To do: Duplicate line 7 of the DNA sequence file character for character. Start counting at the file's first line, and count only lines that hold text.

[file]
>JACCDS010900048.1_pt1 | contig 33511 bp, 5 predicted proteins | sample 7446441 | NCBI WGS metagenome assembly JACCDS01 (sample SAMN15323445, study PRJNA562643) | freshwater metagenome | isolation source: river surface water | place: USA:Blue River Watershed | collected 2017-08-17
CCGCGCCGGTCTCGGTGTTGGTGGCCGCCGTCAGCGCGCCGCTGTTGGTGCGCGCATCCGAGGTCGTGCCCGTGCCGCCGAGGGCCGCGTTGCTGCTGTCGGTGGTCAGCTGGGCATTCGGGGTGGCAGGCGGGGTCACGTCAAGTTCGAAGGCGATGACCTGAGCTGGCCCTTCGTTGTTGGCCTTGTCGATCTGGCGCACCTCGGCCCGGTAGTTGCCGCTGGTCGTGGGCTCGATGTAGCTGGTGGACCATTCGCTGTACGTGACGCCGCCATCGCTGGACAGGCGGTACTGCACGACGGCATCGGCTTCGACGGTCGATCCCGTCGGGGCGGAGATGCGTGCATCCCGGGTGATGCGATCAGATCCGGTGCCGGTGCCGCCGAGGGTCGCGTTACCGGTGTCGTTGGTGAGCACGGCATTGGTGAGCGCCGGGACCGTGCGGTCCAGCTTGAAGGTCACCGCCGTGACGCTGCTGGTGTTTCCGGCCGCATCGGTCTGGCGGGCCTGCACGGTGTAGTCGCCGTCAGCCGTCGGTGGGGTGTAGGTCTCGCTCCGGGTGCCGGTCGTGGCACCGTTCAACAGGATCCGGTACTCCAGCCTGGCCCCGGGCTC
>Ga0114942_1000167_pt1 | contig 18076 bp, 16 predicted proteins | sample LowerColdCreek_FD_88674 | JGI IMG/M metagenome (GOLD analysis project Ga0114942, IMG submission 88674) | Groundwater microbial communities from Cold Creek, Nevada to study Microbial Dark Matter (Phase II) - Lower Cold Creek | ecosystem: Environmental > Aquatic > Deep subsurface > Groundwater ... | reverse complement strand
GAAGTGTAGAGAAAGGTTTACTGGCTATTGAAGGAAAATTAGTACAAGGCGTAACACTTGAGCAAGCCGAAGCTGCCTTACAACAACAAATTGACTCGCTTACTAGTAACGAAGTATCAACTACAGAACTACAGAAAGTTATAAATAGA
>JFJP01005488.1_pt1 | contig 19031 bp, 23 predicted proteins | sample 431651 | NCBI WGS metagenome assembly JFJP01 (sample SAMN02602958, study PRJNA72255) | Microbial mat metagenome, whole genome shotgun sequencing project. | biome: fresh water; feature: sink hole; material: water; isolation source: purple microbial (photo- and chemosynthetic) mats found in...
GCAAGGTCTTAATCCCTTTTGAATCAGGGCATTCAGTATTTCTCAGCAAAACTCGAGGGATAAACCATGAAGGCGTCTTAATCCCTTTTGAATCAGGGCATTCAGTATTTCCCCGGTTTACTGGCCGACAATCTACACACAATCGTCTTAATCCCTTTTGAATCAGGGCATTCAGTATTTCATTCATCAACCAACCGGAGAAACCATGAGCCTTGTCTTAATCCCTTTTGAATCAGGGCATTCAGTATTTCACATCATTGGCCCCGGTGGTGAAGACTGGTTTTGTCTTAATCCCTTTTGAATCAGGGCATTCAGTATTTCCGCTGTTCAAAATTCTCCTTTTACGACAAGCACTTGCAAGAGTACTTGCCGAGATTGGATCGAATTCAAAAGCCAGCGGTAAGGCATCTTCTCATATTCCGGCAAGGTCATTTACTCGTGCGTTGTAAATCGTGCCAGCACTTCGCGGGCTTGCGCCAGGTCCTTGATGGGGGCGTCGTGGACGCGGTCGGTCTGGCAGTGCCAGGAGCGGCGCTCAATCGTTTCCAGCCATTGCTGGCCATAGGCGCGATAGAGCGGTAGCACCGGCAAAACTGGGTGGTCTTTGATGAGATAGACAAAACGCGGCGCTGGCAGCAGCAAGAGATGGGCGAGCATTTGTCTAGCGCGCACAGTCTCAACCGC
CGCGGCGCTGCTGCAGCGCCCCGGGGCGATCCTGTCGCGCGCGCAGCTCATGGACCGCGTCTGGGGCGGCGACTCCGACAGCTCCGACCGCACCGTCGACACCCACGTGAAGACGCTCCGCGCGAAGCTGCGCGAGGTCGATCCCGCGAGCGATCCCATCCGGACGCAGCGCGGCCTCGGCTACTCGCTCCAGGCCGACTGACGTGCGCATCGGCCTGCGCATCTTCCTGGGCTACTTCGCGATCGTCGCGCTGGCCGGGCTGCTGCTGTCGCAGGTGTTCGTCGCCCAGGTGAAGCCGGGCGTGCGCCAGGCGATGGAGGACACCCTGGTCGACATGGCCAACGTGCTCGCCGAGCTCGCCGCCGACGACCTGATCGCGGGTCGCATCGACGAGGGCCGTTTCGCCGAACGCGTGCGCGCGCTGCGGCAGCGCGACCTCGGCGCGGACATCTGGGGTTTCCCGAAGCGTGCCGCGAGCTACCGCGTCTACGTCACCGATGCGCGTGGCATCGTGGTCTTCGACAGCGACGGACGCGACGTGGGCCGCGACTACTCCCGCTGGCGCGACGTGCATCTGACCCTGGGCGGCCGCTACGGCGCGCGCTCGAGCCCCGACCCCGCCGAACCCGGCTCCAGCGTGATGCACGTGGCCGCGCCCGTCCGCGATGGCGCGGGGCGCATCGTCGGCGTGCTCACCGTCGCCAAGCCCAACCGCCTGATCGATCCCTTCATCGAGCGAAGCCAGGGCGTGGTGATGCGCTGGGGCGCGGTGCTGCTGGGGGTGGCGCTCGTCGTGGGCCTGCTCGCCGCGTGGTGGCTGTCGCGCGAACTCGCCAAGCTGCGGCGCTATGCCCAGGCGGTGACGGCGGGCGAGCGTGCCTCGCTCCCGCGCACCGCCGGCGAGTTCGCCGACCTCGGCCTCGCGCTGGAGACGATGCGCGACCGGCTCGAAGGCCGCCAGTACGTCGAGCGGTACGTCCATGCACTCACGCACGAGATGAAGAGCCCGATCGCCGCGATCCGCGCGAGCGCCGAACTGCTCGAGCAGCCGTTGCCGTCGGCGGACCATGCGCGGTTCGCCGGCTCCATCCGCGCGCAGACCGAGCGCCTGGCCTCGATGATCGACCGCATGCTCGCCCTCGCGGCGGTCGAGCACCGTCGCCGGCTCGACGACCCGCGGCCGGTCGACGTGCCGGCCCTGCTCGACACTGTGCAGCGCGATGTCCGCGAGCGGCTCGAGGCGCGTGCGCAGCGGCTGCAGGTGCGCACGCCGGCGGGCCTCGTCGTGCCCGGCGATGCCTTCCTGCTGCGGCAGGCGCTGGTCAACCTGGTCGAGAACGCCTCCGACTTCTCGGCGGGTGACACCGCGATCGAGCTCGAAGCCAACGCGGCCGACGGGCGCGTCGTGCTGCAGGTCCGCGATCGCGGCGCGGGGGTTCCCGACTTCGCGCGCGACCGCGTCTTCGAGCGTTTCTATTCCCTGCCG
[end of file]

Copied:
CGCGGCGCTGCTGCAGCGCCCCGGGGCGATCCTGTCGCGCGCGCAGCTCATGGACCGCGTCTGGGGCGGCGACTCCGACAGCTCCGACCGCACCGTCGACACCCACGTGAAGACGCTCCGCGCGAAGCTGCGCGAGGTCGATCCCGCGAGCGATCCCATCCGGACGCAGCGCGGCCTCGGCTACTCGCTCCAGGCCGACTGACGTGCGCATCGGCCTGCGCATCTTCCTGGGCTACTTCGCGATCGTCGCGCTGGCCGGGCTGCTGCTGTCGCAGGTGTTCGTCGCCCAGGTGAAGCCGGGCGTGCGCCAGGCGATGGAGGACACCCTGGTCGACATGGCCAACGTGCTCGCCGAGCTCGCCGCCGACGACCTGATCGCGGGTCGCATCGACGAGGGCCGTTTCGCCGAACGCGTGCGCGCGCTGCGGCAGCGCGACCTCGGCGCGGACATCTGGGGTTTCCCGAAGCGTGCCGCGAGCTACCGCGTCTACGTCACCGATGCGCGTGGCATCGTGGTCTTCGACAGCGACGGACGCGACGTGGGCCGCGACTACTCCCGCTGGCGCGACGTGCATCTGACCCTGGGCGGCCGCTACGGCGCGCGCTCGAGCCCCGACCCCGCCGAACCCGGCTCCAGCGTGATGCACGTGGCCGCGCCCGTCCGCGATGGCGCGGGGCGCATCGTCGGCGTGCTCACCGTCGCCAAGCCCAACCGCCTGATCGATCCCTTCATCGAGCGAAGCCAGGGCGTGGTGATGCGCTGGGGCGCGGTGCTGCTGGGGGTGGCGCTCGTCGTGGGCCTGCTCGCCGCGTGGTGGCTGTCGCGCGAACTCGCCAAGCTGCGGCGCTATGCCCAGGCGGTGACGGCGGGCGAGCGTGCCTCGCTCCCGCGCACCGCCGGCGAGTTCGCCGACCTCGGCCTCGCGCTGGAGACGATGCGCGACCGGCTCGAAGGCCGCCAGTACGTCGAGCGGTACGTCCATGCACTCACGCACGAGATGAAGAGCCCGATCGCCGCGATCCGCGCGAGCGCCGAACTGCTCGAGCAGCCGTTGCCGTCGGCGGACCATGCGCGGTTCGCCGGCTCCATCCGCGCGCAGACCGAGCGCCTGGCCTCGATGATCGACCGCATGCTCGCCCTCGCGGCGGTCGAGCACCGTCGCCGGCTCGACGACCCGCGGCCGGTCGACGTGCCGGCCCTGCTCGACACTGTGCAGCGCGATGTCCGCGAGCGGCTCGAGGCGCGTGCGCAGCGGCTGCAGGTGCGCACGCCGGCGGGCCTCGTCGTGCCCGGCGATGCCTTCCTGCTGCGGCAGGCGCTGGTCAACCTGGTCGAGAACGCCTCCGACTTCTCGGCGGGTGACACCGCGATCGAGCTCGAAGCCAACGCGGCCGACGGGCGCGTCGTGCTGCAGGTCCGCGATCGCGGCGCGGGGGTTCCCGACTTCGCGCGCGACCGCGTCTTCGAGCGTTTCTATTCCCTGCCG